For that reason, I’m a fan of a co-founder model for startups or some variation on it. One classic formula is to have one individual dedicated to technology (who eventually becomes CTO) and another dedicated to everything else (who goes on to be the CEO). This model ensures that technical considerations are tackled early and tackled head-on. The alternative is to race forward with a concept — securing funding, initiating marketing, lining up customers — without any real assurance that you can “walk the walk” and deliver a viable, scalable product when the time comes.

The traction

There’s no greater validation that you’re onto something than having actual users. If people are willing to choose your app or widget or service over the countless other options out there, that says something — and better still if they’re willing to pay for it. That’s why you’ll notice that the sharks on Shark Tank — after patiently listening through all those canned pitches — inevitably circle back to the same questions. Do you have customers? How much money have you made?

There are no million-dollar ideas — only million-dollar executions. Without the right talent, technology, and real traction, even a brilliant vision is bound to flounder.

For an investor, the right answers to these questions can drastically reduce risk. Betting on a known quantity, an idea that’s already proved itself is always safer than betting on a concept that might look good on paper. I often get approached by entrepreneurs developing apps who insist they’ll have a few thousand people signed up in no time. Really? The Apple Store now has two million-plus apps. You think it’s going to be a cakewalk to battle through all that noise and get noticed?

Indeed, part of traction is having a viable plan to get the word out to customers. Especially in software, building a viral sharing mechanism right into your product, or at least into your marketing efforts, is a key to achieving scale. (This is quantified as K-factor — a figure that takes into account the number of new users that each existing user invites.) When Hootsuite was getting off the ground, for example, we’d give users access to new features if they sent a Tweet to friends. This encouraged word-of-mouth adoption and let us grow rapidly right out of the gate.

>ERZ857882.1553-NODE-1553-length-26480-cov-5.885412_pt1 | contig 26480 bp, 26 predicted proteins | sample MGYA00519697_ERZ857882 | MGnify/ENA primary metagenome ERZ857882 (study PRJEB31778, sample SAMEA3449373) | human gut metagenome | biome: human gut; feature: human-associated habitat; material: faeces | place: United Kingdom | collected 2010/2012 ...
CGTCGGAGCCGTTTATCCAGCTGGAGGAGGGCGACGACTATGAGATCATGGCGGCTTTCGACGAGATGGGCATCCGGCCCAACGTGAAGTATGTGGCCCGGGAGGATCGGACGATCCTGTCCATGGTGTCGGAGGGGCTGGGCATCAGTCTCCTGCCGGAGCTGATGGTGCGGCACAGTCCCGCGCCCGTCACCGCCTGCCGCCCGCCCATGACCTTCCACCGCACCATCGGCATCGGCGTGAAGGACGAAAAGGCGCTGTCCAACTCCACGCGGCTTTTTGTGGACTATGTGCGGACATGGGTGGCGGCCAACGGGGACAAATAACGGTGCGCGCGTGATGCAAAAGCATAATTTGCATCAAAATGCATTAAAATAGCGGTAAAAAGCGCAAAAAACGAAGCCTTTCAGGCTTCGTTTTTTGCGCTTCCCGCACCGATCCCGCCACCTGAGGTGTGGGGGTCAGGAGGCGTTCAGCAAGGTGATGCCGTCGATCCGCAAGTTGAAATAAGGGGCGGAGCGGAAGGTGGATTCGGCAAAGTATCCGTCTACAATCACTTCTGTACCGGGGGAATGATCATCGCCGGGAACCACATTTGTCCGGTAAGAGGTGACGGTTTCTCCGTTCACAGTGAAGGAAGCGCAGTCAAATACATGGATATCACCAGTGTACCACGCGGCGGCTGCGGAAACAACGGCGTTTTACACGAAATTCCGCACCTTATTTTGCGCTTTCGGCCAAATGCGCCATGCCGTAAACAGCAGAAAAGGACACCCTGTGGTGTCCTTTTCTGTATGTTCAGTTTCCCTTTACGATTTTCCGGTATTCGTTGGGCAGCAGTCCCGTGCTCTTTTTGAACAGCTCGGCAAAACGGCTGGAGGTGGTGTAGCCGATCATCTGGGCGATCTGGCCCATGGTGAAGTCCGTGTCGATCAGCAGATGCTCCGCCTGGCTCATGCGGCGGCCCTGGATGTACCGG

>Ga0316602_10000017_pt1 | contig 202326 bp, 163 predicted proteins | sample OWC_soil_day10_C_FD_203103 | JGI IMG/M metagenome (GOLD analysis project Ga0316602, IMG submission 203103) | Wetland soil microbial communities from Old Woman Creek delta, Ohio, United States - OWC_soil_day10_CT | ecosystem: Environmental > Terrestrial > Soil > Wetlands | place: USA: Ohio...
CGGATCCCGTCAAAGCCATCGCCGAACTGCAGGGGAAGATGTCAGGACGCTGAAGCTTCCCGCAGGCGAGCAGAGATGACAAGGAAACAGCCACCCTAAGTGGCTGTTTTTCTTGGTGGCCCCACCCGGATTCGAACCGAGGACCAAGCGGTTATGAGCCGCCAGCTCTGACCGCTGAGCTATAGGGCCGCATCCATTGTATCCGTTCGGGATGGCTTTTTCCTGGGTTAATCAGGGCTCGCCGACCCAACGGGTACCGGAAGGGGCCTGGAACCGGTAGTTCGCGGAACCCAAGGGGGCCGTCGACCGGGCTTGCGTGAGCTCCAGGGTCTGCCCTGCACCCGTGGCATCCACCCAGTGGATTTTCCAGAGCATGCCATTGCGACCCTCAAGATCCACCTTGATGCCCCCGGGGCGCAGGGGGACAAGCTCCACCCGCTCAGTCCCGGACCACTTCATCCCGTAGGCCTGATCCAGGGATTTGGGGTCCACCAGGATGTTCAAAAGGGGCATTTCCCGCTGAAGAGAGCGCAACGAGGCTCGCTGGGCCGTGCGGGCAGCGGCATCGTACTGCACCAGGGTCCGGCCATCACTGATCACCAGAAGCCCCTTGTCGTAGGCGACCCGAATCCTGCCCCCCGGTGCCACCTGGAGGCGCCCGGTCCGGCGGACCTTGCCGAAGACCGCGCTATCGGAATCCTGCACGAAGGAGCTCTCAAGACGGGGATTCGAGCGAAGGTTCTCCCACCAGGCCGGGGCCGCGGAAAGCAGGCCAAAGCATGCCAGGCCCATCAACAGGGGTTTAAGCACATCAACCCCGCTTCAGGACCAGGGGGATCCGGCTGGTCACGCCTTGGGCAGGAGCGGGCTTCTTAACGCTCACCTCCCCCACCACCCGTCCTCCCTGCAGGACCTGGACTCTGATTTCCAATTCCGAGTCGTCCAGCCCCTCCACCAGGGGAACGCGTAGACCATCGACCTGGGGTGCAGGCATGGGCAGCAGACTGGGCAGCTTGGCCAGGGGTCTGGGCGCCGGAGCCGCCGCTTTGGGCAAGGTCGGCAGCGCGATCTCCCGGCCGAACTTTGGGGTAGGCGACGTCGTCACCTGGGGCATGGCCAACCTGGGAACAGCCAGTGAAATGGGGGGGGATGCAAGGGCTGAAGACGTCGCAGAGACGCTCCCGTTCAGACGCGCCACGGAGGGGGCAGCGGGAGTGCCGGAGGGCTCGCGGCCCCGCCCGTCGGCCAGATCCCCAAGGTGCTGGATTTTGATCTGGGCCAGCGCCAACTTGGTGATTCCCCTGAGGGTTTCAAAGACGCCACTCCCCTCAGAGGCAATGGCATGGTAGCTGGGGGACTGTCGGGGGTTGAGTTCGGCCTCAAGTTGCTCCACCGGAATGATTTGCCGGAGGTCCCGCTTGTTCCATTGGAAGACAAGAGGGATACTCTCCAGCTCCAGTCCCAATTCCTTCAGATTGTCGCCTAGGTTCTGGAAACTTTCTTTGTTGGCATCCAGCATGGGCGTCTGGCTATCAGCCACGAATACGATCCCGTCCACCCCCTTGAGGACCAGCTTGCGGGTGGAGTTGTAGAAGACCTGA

A dose of humility is needed here. These criteria aren’t foolproof. I’ve seen ideas that check all the boxes go on to flop. And I’ve listened to pitches that didn’t satisfy this threshold that met with runaway success. (Case in point: Years ago, my agency, Invoke, had a chance to help build out a fledgling ride-sharing app in exchange for equity. We passed because it didn’t tick the boxes. Today, of course, that app, Uber, is worth well north of $50 billion.)

All in all, however, bearing these three criteria in mind should steer you toward smart investments and viable business ideas. Most important to remember may be something that my friend, entrepreneur Lewis Howes, is fond of repeating. There are no million-dollar ideas — only million-dollar executions. Without the right talent, the right technology and real traction, even a brilliant vision is bound to flounder.

This article was syndicated with permission from Ryan Holmes’ @invoker Medium account

Ryan Holmes

Ryan Holmes

CEO @hootsuite, Founder @invoke. I like social, startups, grownups, cycling, am learning to walk on hands and addicted to yoga.